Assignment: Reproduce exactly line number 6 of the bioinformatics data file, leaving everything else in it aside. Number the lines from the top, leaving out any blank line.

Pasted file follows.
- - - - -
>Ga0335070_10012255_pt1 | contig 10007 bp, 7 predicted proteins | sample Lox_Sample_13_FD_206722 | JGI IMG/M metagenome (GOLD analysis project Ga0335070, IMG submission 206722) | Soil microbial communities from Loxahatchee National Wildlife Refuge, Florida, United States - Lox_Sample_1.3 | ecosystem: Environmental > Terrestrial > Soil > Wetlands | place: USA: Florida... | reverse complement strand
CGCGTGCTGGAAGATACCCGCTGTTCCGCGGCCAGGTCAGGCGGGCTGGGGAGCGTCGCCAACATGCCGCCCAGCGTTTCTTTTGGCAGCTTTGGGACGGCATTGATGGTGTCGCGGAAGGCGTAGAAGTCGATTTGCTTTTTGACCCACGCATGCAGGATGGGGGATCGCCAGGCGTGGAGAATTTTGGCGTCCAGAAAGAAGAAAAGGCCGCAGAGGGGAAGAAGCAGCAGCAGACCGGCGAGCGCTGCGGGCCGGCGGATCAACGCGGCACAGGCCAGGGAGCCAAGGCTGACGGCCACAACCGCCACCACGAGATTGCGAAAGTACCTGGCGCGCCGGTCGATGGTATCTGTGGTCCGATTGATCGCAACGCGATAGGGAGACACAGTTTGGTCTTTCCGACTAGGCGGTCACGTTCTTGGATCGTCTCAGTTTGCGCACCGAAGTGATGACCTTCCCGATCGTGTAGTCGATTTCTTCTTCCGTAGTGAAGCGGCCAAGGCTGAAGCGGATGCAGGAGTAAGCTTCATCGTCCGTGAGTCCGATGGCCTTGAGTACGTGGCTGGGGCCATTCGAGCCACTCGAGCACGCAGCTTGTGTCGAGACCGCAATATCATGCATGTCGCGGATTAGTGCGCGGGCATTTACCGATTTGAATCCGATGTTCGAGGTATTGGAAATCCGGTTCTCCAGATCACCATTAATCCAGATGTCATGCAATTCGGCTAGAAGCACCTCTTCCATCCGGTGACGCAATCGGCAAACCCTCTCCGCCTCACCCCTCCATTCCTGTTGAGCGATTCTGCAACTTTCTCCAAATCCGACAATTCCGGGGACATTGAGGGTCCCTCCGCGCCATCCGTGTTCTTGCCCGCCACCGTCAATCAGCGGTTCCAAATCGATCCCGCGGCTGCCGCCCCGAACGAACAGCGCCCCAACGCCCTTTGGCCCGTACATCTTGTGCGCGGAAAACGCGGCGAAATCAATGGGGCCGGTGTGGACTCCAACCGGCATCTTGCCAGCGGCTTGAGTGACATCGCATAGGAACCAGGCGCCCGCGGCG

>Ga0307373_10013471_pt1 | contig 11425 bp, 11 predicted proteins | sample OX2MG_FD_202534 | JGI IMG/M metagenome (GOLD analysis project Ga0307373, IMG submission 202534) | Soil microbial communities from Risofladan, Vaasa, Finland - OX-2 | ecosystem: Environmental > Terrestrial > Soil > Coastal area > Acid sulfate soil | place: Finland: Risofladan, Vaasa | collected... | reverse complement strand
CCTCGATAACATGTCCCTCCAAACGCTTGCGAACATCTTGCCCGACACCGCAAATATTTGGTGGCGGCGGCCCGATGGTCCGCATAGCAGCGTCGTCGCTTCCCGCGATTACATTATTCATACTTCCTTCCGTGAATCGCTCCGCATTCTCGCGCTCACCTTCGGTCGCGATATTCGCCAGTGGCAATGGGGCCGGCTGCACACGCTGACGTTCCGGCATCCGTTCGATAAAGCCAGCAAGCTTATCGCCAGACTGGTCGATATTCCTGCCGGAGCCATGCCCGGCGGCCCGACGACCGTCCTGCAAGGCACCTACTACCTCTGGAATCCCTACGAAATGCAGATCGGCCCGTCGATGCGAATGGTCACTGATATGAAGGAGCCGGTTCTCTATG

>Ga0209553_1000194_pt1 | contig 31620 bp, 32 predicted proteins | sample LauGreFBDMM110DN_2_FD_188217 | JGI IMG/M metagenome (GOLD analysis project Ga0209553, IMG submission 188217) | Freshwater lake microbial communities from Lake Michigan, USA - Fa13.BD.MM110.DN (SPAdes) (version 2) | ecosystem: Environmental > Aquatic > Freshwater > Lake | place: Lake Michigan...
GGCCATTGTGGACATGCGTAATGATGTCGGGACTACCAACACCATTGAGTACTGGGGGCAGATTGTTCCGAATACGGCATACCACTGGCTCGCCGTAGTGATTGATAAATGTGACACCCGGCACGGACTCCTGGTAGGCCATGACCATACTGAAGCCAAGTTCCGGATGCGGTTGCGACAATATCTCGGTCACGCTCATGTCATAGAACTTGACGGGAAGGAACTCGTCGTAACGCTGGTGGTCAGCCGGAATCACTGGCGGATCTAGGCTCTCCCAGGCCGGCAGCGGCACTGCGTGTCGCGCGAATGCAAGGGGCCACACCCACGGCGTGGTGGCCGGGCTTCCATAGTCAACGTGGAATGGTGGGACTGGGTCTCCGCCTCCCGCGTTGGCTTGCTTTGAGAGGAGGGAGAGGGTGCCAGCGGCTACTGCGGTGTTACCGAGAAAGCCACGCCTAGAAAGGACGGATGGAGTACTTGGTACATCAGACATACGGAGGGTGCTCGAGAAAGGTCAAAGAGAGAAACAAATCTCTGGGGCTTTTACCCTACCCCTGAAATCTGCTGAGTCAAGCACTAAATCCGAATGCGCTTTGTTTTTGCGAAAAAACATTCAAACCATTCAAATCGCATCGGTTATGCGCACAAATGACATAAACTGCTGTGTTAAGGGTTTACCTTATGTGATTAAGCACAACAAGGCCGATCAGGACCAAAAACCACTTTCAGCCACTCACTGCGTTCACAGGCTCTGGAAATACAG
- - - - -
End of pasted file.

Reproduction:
GGCCATTGTGGACATGCGTAATGATGTCGGGACTACCAACACCATTGAGTACTGGGGGCAGATTGTTCCGAATACGGCATACCACTGGCTCGCCGTAGTGATTGATAAATGTGACACCCGGCACGGACTCCTGGTAGGCCATGACCATACTGAAGCCAAGTTCCGGATGCGGTTGCGACAATATCTCGGTCACGCTCATGTCATAGAACTTGACGGGAAGGAACTCGTCGTAACGCTGGTGGTCAGCCGGAATCACTGGCGGATCTAGGCTCTCCCAGGCCGGCAGCGGCACTGCGTGTCGCGCGAATGCAAGGGGCCACACCCACGGCGTGGTGGCCGGGCTTCCATAGTCAACGTGGAATGGTGGGACTGGGTCTCCGCCTCCCGCGTTGGCTTGCTTTGAGAGGAGGGAGAGGGTGCCAGCGGCTACTGCGGTGTTACCGAGAAAGCCACGCCTAGAAAGGACGGATGGAGTACTTGGTACATCAGACATACGGAGGGTGCTCGAGAAAGGTCAAAGAGAGAAACAAATCTCTGGGGCTTTTACCCTACCCCTGAAATCTGCTGAGTCAAGCACTAAATCCGAATGCGCTTTGTTTTTGCGAAAAAACATTCAAACCATTCAAATCGCATCGGTTATGCGCACAAATGACATAAACTGCTGTGTTAAGGGTTTACCTTATGTGATTAAGCACAACAAGGCCGATCAGGACCAAAAACCACTTTCAGCCACTCACTGCGTTCACAGGCTCTGGAAATACAG